The Stroop revisited: a meta-analysis of interference control in AD/HD
Article first published online: 7 SEP 2004
Journal of Child Psychology and Psychiatry
Volume 46, Issue 2, pages 150–165, February 2005
How to Cite
Van Mourik, R., Oosterlaan, J. and Sergeant, J. A. (2005), The Stroop revisited: a meta-analysis of interference control in AD/HD. Journal of Child Psychology and Psychiatry, 46: 150–165. doi: 10.1111/j.1469-7610.2004.00345.x
- Issue published online: 7 SEP 2004
- Article first published online: 7 SEP 2004
- Manuscript accepted 10 February 2004
- Stroop Colour-Word Task;
- interference control;
- rapid naming;
Background: An inhibition deficit, including poor interference control, has been implicated as one of the core deficits in AD/HD. Interference control is clinically measured by the Stroop Colour-Word Task. The aim of this meta-analysis was to investigate the strength of an interference deficit in AD/HD as measured by the Stroop Colour-Word Task and to assess the role of moderating variables that could explain the results. These moderating variables included: methods of calculating the interference score, comorbid reading and psychiatric disorders, AD/HD-subtypes, gender, age, intellectual functioning, medication, and sample size.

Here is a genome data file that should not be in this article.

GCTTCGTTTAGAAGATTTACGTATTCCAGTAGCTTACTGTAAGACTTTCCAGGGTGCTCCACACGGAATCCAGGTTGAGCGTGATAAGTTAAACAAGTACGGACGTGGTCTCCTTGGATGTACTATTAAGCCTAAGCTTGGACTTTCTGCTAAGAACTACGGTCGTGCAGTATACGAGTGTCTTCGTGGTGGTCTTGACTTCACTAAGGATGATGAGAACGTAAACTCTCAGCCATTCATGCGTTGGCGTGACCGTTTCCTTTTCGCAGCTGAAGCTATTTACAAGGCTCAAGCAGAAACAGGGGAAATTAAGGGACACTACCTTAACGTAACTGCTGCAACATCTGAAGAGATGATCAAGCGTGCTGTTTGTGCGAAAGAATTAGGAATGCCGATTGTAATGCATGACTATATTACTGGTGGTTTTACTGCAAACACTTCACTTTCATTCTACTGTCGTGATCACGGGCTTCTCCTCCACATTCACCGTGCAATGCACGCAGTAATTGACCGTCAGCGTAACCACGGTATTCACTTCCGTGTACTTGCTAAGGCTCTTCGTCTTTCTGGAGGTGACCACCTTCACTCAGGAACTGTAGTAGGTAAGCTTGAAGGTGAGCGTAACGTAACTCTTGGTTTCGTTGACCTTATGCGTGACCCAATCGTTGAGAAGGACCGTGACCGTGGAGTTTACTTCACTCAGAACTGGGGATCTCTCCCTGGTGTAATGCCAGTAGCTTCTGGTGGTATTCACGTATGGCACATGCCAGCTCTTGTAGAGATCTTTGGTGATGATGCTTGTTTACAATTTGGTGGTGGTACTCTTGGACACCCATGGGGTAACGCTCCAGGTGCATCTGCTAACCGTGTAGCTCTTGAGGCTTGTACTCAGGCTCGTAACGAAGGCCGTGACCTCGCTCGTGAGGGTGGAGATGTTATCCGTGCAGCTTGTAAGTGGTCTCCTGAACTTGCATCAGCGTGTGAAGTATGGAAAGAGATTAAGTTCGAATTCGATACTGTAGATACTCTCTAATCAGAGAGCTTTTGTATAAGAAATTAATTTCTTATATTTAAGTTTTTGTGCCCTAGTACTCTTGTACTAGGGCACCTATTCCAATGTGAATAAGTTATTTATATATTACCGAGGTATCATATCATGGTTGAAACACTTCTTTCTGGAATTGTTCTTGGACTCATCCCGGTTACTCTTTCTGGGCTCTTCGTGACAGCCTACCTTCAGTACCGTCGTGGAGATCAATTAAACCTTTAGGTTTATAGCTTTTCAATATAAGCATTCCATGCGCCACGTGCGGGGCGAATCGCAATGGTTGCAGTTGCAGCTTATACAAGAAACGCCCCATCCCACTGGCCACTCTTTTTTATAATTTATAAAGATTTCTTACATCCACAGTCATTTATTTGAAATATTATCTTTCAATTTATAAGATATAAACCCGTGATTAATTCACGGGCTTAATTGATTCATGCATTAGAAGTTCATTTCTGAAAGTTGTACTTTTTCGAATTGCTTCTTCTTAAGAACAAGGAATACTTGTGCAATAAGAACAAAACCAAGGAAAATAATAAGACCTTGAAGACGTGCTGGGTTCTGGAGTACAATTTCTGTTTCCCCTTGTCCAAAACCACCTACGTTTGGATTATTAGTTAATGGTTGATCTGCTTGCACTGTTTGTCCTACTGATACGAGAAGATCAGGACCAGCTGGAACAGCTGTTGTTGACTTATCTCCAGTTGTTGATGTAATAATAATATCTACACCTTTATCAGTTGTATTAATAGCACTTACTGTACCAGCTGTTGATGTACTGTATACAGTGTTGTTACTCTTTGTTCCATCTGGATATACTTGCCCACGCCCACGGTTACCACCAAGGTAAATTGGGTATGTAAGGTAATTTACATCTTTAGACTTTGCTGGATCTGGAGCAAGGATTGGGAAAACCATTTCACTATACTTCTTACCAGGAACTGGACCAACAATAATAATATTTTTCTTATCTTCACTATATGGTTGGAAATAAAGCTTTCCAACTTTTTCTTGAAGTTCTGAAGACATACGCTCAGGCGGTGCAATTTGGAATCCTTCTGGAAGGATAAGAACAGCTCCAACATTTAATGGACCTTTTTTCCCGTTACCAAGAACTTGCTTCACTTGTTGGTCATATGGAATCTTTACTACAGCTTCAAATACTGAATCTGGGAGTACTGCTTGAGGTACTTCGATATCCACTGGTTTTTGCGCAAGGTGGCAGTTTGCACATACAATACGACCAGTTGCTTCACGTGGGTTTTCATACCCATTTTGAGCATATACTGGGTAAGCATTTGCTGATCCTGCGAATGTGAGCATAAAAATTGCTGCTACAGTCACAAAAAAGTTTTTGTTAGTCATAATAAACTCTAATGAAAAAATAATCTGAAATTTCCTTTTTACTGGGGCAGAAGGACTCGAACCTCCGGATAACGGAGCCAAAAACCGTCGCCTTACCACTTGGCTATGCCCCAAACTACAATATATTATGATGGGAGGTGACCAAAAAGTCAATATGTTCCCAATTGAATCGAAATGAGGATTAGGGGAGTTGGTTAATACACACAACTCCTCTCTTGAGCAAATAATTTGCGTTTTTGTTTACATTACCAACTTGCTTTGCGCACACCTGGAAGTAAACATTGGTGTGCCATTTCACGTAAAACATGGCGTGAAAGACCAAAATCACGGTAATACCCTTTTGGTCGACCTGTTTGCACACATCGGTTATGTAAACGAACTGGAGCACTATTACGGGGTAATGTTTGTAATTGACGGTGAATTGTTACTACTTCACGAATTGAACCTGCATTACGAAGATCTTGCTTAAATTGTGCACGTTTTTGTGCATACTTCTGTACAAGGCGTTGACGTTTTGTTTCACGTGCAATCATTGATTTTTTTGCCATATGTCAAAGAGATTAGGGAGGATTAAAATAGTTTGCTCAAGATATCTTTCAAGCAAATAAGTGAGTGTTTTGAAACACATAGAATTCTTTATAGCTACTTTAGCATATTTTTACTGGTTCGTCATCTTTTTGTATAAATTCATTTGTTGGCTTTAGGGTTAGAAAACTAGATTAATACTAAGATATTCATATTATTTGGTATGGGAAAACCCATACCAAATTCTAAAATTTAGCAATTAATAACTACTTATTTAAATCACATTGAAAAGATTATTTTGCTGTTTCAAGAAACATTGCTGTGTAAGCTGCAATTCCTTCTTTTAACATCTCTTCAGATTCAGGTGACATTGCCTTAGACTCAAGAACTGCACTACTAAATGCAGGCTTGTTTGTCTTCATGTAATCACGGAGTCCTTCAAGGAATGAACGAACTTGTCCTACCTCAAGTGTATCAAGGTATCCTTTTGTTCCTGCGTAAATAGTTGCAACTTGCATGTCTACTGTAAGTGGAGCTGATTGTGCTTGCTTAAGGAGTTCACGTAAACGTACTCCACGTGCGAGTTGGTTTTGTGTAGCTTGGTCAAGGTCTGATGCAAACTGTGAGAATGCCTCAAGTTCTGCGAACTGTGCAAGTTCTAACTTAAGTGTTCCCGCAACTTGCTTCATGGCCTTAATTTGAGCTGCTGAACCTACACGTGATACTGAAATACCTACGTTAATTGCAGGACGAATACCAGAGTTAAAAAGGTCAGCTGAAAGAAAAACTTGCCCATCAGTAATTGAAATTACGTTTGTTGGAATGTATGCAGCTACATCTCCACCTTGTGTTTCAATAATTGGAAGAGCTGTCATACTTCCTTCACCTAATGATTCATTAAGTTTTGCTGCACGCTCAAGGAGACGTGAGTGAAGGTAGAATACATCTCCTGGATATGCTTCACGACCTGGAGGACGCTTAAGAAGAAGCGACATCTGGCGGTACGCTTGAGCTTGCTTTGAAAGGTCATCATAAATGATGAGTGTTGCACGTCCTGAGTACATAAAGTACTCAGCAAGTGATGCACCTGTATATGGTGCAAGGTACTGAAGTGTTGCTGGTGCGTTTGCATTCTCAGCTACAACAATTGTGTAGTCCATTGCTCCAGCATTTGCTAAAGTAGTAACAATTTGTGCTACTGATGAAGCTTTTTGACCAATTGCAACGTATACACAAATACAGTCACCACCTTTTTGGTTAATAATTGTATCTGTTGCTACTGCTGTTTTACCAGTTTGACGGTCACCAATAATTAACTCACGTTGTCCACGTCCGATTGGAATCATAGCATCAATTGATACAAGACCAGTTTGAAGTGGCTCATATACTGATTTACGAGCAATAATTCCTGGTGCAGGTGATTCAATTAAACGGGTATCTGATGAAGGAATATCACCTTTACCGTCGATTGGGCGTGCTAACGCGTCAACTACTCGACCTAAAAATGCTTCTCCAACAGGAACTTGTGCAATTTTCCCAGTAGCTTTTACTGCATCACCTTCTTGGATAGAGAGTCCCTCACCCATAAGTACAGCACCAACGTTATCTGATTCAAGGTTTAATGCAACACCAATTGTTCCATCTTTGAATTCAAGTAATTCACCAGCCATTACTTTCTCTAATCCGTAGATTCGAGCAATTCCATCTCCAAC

Methods: Seventeen independent studies were located including 1395 children, adolescents, and young adults, in the age range of 6–27 years. A meta-analysis was conducted to assess the effect sizes for the scores on the word and the colour card as well as the interference score.
Results: Children with AD/HD performed more poorly on all three dependent variables. The effect sizes for word reading (d = .49) and colour naming (d = .58) were larger and more homogeneous than the effect size for the interference score (d = .35). The method used to calculate the interference score strongly influenced the findings for this measure. When interference control was calculated as the difference between the score on the colour card minus the score on the colour-word card, no differences were found between AD/HD groups and normal control groups.
Discussion: The Stroop Colour-Word Task, in standard form, does not provide strong evidence for a deficit in interference control in AD/HD. However, the Stroop Colour-Word Task may not be a valid measure of interference control in AD/HD and alternative methodologies may be needed to test this aspect of the inhibitory deficit model in AD/HD.